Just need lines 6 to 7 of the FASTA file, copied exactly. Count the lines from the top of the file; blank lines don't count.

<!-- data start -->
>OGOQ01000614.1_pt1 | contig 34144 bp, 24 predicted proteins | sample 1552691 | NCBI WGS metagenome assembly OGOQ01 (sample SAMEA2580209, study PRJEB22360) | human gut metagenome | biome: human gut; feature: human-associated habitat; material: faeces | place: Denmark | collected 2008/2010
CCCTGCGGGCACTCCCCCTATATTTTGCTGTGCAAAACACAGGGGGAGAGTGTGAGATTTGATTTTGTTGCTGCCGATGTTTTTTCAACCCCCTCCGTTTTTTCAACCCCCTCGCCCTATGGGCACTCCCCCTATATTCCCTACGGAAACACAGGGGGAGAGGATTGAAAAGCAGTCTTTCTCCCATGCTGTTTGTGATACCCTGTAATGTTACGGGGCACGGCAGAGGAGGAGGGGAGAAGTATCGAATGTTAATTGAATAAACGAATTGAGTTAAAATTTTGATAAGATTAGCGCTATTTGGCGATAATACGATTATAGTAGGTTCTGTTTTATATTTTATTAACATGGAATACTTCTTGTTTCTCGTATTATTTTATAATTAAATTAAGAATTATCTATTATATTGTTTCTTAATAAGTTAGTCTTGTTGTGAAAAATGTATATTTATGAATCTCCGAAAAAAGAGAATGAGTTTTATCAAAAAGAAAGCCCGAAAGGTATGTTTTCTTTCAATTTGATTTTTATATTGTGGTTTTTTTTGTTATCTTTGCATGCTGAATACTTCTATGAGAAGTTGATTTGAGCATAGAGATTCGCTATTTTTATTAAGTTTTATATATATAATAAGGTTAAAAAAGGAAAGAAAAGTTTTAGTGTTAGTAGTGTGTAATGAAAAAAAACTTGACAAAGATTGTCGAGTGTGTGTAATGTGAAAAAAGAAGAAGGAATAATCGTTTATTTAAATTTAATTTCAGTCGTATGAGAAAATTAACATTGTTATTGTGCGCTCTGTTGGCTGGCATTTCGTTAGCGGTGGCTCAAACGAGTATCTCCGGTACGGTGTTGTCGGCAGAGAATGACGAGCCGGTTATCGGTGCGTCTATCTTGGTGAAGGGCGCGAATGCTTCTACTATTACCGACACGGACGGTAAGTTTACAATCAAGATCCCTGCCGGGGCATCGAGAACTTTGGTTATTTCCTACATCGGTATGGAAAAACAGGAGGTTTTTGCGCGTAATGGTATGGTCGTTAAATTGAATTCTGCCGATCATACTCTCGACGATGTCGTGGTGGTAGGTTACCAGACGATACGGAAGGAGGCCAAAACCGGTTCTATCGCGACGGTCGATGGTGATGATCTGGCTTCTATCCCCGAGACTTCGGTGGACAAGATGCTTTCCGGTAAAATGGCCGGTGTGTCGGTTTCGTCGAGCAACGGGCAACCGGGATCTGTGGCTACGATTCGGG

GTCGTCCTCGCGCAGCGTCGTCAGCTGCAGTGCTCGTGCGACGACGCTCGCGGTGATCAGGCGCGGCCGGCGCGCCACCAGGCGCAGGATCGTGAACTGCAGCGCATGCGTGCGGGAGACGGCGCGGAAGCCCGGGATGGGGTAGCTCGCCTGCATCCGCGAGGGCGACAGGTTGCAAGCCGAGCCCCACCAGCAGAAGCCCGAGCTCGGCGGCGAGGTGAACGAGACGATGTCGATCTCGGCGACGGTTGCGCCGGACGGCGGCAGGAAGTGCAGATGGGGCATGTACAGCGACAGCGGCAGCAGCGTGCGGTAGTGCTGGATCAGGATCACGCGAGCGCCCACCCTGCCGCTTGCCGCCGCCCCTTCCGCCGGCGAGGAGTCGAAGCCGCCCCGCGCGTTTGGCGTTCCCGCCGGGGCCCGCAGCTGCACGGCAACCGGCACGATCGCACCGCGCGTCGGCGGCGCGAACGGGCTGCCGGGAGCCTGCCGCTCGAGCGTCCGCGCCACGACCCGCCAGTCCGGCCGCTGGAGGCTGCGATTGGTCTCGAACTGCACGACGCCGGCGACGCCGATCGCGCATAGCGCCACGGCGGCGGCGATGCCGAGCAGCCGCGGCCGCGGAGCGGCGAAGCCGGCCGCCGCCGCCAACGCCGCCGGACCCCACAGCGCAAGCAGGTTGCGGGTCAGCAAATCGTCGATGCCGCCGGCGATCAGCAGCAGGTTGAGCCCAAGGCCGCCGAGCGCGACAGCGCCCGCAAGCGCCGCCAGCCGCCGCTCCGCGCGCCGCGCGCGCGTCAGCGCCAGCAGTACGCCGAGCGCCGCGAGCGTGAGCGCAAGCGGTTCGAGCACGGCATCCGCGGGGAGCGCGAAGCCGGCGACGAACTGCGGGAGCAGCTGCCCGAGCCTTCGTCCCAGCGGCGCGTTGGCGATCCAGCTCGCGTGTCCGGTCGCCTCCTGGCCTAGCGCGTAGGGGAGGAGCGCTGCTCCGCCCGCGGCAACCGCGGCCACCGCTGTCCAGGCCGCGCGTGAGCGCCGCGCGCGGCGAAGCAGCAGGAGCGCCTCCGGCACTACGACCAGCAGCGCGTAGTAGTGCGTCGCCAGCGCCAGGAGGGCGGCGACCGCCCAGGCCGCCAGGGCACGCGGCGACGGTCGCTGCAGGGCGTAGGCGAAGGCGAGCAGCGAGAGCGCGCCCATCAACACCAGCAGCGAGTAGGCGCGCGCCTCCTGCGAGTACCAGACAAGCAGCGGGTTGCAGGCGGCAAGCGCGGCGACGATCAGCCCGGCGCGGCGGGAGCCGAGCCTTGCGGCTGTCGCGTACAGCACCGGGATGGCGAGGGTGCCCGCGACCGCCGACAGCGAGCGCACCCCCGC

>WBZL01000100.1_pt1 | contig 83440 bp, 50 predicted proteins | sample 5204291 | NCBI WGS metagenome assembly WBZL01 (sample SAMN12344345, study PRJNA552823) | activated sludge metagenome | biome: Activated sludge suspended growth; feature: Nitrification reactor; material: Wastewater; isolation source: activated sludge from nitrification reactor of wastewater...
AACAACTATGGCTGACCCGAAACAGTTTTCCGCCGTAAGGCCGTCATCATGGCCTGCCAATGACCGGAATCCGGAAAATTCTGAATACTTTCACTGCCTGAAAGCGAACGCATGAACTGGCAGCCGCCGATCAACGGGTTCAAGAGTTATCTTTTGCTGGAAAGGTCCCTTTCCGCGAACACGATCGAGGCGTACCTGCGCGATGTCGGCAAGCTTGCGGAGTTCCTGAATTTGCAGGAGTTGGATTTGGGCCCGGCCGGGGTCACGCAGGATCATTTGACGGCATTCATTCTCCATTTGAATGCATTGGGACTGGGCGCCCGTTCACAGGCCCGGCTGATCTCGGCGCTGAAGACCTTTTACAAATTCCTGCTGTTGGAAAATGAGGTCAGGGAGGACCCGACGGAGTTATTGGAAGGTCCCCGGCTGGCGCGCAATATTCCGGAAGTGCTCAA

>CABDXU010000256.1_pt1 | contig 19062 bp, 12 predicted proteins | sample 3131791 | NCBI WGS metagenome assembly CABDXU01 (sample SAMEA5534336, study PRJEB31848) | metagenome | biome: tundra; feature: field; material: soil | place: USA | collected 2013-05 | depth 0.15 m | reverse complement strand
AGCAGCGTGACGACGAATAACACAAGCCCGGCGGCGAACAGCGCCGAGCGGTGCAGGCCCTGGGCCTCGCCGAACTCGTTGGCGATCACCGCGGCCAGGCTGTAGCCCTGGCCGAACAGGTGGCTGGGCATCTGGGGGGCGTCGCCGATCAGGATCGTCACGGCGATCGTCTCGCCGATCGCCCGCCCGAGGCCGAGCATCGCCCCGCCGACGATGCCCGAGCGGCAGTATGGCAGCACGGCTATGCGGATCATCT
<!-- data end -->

>CABDXU010000256.1_pt1 | contig 19062 bp, 12 predicted proteins | sample 3131791 | NCBI WGS metagenome assembly CABDXU01 (sample SAMEA5534336, study PRJEB31848) | metagenome | biome: tundra; feature: field; material: soil | place: USA | collected 2013-05 | depth 0.15 m | reverse complement strand
AGCAGCGTGACGACGAATAACACAAGCCCGGCGGCGAACAGCGCCGAGCGGTGCAGGCCCTGGGCCTCGCCGAACTCGTTGGCGATCACCGCGGCCAGGCTGTAGCCCTGGCCGAACAGGTGGCTGGGCATCTGGGGGGCGTCGCCGATCAGGATCGTCACGGCGATCGTCTCGCCGATCGCCCGCCCGAGGCCGAGCATCGCCCCGCCGACGATGCCCGAGCGGCAGTATGGCAGCACGGCTATGCGGATCATCT